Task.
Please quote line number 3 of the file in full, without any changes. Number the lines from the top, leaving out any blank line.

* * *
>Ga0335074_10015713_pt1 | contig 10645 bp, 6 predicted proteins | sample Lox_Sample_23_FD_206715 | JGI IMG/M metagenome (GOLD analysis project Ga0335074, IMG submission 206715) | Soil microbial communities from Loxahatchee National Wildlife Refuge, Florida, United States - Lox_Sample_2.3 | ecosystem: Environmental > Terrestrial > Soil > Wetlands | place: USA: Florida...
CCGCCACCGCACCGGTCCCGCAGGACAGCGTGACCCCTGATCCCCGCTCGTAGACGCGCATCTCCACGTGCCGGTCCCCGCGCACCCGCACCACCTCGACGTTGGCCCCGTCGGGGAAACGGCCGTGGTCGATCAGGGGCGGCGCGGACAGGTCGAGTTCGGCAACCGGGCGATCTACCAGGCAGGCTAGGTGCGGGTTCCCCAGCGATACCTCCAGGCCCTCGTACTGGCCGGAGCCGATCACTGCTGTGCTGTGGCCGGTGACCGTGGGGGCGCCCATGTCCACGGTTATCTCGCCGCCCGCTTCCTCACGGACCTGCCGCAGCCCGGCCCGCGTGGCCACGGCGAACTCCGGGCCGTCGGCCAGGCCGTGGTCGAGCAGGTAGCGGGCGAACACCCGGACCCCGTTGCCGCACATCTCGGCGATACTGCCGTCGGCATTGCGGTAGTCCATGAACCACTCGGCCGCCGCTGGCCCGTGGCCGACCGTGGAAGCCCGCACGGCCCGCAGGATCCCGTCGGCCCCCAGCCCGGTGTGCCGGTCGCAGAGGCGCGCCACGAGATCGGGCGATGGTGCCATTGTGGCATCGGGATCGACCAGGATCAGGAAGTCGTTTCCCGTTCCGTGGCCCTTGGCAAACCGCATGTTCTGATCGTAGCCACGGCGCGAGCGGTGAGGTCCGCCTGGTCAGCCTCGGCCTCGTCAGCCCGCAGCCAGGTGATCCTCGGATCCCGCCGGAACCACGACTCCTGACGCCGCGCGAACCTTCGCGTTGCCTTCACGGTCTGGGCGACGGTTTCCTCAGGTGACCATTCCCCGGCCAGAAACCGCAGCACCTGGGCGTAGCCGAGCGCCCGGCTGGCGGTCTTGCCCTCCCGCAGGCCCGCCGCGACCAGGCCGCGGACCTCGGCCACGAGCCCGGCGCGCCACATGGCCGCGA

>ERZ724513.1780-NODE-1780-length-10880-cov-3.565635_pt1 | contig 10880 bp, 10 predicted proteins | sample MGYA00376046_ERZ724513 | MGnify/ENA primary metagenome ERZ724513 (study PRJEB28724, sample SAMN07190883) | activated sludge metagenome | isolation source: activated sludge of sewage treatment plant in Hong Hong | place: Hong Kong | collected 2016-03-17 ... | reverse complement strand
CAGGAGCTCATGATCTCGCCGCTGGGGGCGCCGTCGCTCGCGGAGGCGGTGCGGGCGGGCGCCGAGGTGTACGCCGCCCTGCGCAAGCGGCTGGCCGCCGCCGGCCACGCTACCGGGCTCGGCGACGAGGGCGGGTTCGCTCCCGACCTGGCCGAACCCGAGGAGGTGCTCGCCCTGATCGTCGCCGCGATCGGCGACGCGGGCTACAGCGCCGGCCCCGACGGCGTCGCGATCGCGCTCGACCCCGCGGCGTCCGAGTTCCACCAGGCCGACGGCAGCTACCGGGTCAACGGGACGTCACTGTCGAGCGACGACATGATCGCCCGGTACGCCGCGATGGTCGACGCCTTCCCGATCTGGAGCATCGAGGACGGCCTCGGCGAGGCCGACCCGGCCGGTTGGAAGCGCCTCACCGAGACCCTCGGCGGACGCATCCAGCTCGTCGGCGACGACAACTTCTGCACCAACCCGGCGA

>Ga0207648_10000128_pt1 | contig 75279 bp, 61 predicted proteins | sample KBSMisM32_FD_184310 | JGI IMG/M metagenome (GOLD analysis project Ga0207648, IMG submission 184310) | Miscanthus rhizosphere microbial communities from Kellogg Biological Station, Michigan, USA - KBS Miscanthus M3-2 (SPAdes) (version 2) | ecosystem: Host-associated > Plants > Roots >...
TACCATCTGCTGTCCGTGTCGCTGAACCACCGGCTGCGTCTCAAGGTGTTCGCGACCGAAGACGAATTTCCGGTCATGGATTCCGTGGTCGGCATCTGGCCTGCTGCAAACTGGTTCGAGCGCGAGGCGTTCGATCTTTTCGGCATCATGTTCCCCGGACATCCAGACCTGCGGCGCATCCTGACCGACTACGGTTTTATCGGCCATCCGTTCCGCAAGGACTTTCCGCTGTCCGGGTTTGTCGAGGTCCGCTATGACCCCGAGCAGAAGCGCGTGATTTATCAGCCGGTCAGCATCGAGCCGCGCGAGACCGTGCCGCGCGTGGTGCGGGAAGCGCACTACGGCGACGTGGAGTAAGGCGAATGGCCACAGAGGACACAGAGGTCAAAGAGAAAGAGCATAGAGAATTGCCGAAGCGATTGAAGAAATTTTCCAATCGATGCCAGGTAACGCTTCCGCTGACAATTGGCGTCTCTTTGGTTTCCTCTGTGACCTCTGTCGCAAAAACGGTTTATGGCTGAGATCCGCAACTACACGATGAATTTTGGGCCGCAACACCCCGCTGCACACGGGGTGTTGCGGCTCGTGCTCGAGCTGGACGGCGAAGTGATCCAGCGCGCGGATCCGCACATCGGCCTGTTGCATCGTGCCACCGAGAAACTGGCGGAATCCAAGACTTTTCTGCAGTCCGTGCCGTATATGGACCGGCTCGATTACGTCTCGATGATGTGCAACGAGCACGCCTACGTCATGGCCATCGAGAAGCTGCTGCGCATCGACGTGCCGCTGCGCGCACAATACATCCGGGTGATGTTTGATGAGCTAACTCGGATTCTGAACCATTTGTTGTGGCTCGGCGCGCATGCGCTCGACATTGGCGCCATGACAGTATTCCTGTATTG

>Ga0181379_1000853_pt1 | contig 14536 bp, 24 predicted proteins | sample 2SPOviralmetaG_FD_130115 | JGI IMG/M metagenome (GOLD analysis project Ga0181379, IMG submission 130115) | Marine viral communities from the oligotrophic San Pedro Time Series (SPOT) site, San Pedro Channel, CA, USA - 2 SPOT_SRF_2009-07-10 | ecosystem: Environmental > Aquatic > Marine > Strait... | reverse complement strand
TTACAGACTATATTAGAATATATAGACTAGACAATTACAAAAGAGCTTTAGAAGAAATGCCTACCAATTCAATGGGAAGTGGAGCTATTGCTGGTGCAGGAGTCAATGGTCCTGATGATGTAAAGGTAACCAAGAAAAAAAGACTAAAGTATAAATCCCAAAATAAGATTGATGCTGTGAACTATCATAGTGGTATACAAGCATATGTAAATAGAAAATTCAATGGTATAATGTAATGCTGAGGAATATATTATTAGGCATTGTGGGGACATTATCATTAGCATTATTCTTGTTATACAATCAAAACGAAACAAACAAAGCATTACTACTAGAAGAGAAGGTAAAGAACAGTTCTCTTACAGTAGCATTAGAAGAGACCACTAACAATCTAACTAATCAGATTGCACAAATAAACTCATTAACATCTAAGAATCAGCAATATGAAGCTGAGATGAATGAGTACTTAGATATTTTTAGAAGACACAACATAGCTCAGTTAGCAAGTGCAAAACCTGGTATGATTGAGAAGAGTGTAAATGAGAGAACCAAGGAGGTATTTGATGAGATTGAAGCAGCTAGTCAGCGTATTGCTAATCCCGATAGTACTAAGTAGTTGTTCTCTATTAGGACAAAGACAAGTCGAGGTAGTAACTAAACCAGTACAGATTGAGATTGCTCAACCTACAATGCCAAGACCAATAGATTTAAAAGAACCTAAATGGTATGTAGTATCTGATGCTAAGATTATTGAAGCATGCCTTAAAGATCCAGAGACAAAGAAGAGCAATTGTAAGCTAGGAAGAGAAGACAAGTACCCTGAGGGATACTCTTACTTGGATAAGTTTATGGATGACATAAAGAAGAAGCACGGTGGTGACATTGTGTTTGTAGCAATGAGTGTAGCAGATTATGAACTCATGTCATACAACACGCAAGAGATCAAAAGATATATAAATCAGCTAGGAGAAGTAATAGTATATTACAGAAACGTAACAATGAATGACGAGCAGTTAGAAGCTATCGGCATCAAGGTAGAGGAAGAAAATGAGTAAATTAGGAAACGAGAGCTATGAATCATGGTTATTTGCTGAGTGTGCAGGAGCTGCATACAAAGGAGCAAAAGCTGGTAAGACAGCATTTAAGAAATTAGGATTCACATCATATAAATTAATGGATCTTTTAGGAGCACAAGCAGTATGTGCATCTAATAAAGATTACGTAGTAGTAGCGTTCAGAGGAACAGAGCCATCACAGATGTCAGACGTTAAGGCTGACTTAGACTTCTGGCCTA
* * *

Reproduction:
>ERZ724513.1780-NODE-1780-length-10880-cov-3.565635_pt1 | contig 10880 bp, 10 predicted proteins | sample MGYA00376046_ERZ724513 | MGnify/ENA primary metagenome ERZ724513 (study PRJEB28724, sample SAMN07190883) | activated sludge metagenome | isolation source: activated sludge of sewage treatment plant in Hong Hong | place: Hong Kong | collected 2016-03-17 ... | reverse complement strand